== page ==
I loved Kirby Larson’s writing as soon as I first “met” her through her Newbery honor-winning novel HATTIE BIG SKY. I’ve met her for real since then – and she’s a delightful person as well as an amazing author. I’m truly honored to have her today on the blog, talking about her newest book (an Amazon Best Middle Grade Book for February!), writing historical fiction, writing about animals, and more. You can read all about her and her books at her website.
First, please tell us a bit about your newest release, AUDACITY JONES TO THE RESCUE, a little summary and insight.
I had so much fun writing this book that it should be against the law! Audie came tapping on my shoulder one day, demanding attention. I set aside what I was working on to create 5 or so pages of character sketch/moodling, but had no idea where it was all going. Some years later, when I learned that it had been thought that a young relative of President Taft had been kidnapped in January 1910, fireworks went off in my imagination. The young girl, Dorothy, had not been kidnapped but by then my writer’s brain was working overtime: what if Dorothy had been kidnapped? Who would do it? Why? And didn’t it seem likely that a bookish orphan named Audacity Jones might just be a likely rescuer? I got to create over the top fun characters – including an exceedingly clever cat – and tell the story from multiple viewpoints – this has certainly been one of the liveliest writing experiences I’ve ever had.
I can’t wait to read it! Like AUDACITY, much, if not most, of what you write is historical. What appeals to you the most about writing historical fiction for young readers?
There are so many terrific stories from history, stories that haven’t been told because they’re about children/young adults, especially girls. I have found my passion in trying to share these stories in a such way that today’s readers find connections. I am so grateful to my publisher, Scholastic, for supporting my passion for historical fiction.
You also feature animals in your stories. I assume you have pets: names, species, and any amusing anecdotes? What is inspiring to you about the relationships between humans and animals?
In 2009, after having written two nonfiction picture books about animals with my dear friend Mary Nethery (The Two Bobbies: A True Story of Hurricane Katrina, Friendship and Survival and Nubs: The True Story of a Mutt, a Marine, and a Miracle); I decided I wanted to be owned by a dog! So we brought our first-ever dog, Winston, into our home. He is a tri-color Cavalier King Charles Spaniel; spoiled rotten. Winston herds me into my office every morning; if I’m not at work by 8:30, he panics.
Animals not only demonstrate huge capacities for love and loyalty, they also seem to bring out the best in people. That is what truly inspires me about them. I have also discovered from my novels Duke and Dash that writing about animals is another great way to connect kids with history.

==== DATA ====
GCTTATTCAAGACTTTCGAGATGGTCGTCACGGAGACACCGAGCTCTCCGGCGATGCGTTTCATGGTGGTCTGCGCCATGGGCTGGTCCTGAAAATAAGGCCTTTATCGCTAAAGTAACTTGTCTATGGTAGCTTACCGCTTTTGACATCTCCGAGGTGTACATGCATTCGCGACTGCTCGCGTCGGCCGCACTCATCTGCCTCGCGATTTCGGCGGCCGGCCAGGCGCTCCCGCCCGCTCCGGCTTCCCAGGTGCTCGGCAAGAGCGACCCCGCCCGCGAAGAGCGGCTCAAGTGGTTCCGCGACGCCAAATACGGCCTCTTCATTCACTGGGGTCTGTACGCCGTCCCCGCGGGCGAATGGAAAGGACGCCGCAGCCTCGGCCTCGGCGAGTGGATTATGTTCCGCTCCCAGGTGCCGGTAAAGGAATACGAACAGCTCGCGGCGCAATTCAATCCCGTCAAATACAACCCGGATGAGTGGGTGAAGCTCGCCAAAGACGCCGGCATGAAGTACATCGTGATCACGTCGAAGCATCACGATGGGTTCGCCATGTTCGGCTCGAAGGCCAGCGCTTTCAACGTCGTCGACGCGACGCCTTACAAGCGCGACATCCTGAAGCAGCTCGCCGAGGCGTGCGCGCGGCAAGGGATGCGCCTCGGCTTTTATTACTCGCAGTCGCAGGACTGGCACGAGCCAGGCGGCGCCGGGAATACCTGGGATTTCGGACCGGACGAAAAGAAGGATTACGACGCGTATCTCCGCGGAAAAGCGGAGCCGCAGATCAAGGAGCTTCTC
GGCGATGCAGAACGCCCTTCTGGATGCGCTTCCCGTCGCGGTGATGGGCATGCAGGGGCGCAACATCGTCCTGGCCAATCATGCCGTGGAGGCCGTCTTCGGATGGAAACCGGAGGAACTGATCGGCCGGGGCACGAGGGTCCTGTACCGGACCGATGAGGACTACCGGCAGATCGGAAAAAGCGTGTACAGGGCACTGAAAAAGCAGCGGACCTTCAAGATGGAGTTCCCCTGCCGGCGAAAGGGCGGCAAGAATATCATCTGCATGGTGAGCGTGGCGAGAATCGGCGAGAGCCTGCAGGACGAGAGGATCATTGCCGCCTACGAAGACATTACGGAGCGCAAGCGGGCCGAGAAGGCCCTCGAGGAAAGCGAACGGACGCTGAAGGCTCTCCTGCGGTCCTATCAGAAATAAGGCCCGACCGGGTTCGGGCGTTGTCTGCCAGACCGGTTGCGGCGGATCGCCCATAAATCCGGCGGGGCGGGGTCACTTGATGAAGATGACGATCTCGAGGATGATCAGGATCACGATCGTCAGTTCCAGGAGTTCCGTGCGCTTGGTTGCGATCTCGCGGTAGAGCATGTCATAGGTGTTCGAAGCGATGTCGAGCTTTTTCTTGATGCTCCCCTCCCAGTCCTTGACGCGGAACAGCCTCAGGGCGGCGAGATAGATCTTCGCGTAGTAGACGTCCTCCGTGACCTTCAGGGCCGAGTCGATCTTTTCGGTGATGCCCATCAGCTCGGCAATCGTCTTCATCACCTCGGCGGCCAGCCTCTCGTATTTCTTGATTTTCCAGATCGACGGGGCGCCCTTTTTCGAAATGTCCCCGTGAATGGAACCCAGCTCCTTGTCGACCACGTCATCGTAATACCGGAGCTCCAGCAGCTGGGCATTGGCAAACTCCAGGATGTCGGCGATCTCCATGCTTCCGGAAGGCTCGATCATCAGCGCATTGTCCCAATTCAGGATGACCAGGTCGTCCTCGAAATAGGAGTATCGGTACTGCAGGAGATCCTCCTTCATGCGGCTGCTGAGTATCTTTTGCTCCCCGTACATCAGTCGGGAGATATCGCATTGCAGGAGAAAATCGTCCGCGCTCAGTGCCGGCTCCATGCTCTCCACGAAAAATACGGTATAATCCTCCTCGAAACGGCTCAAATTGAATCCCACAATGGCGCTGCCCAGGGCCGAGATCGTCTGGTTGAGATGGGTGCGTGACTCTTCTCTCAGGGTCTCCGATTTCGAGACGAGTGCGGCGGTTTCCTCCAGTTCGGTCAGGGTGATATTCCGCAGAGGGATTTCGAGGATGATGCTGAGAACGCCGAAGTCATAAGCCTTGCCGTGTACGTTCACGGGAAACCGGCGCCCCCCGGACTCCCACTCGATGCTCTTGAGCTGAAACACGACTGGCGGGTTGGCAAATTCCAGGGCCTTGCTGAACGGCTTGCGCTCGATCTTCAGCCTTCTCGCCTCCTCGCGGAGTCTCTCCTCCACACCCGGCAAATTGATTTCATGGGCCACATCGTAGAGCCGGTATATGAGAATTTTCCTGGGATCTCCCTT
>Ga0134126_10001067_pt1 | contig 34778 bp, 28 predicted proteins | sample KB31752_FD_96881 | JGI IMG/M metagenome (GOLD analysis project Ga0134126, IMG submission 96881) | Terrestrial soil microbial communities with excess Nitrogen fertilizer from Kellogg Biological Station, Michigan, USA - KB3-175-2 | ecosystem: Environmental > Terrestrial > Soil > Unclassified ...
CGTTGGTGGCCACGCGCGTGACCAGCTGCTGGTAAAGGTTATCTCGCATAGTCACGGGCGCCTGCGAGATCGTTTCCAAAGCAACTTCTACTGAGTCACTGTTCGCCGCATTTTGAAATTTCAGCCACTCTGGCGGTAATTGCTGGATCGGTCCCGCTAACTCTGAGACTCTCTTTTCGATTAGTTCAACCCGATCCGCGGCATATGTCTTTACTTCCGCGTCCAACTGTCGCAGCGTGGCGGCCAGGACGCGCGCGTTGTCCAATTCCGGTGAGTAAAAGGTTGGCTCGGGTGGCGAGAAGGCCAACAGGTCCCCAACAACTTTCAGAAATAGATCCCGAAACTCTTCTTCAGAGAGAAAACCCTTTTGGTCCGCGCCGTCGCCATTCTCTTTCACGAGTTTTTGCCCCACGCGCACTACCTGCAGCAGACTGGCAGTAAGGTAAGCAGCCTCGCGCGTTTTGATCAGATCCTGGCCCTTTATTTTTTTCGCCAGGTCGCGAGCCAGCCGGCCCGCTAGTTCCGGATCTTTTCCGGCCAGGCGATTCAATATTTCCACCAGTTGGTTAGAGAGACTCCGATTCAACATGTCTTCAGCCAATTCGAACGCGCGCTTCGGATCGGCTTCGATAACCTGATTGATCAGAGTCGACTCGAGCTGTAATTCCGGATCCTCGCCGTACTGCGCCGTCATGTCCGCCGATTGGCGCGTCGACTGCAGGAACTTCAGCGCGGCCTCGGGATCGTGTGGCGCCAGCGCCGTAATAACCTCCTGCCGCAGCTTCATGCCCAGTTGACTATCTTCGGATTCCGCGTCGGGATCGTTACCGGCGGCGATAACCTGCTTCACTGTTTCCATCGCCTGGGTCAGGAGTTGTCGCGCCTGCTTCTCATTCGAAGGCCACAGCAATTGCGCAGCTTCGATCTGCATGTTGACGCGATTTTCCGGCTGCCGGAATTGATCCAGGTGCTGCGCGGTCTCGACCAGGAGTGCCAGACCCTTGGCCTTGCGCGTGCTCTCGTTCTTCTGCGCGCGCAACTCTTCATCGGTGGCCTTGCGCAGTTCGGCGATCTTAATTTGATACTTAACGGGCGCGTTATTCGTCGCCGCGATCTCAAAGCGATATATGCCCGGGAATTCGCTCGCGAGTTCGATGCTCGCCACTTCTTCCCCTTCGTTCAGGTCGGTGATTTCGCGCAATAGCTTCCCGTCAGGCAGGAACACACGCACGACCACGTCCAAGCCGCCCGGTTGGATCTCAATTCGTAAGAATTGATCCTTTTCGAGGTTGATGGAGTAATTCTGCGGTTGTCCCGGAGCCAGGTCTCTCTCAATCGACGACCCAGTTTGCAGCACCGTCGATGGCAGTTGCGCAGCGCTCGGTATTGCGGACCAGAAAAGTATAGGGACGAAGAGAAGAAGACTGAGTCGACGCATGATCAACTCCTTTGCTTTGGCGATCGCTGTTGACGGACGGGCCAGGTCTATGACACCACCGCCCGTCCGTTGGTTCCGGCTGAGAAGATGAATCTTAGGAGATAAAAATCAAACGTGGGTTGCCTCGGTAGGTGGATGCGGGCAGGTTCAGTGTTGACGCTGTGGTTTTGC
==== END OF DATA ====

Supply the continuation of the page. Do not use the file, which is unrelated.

One of my all-time favorite middle-grade characters is Hattie Brooks. HATTIE BIG SKY was hugely inspiring to me as I was drafting my first novel. Now that you’ve authored a number of successful and beautifully crafted books, does it feel any easier? What’s changed for you in terms of process and/or inspiration?
Thank you so much for that lovely compliment—it’s a huge one coming from the acclaimed author of the wonderful The Charmed Children of Rookskill Castle!
That Hattie – she has so many friends all over the world. I think she is the perfect example of how a flawed character gets into a reader’s heart – the reader is horrified at the choices the character makes and has to keep reading to find out how the character is ever going to get out of such a pickle!
You ask a great question about what has changed for me in terms of process and/or inspiration. That made me stop and think. After some pondering, I came to this notion: I suspect is that very little has changed for me – I still sweat over first drafts, I rarely outline, I make every mistake in the book – but now I have the confidence that I can finish. I know I feel like returning the advance midway through each first draft; I know I can’t believe how much work there is to do when I dive in to revise; I struggle with comparing my work to other writers’. That stuff will likely never change! What has changed is the deep-down confidence that I can write another book.
I know you’re working on a sequel to AUDACITY. Please tell us about that.
I just hit send over the weekend! I don’t want to give too much away but in this adventure, Audie lends a hand to the greatest magician in the world: Harry Houdini.
Oh, I love Houdini! I can’t wait! Are there any more books coming soon? And…are you working on anything you’d like to share?
The third in the WWII/Dogs series, Liberty, is coming out in September of 2016. It’s set in New Orleans and tells the story of how a boy with polio saves a stray dog. There’ll be one more book in that series; it’s just sketches at this point. Trust me: I am working away! I have story ideas to last me till I’m 90!
Thanks so much for this interview, Janet! It was kind of you to take time out from your busy schedule to host me here.
It’s truly my pleasure, Kirby!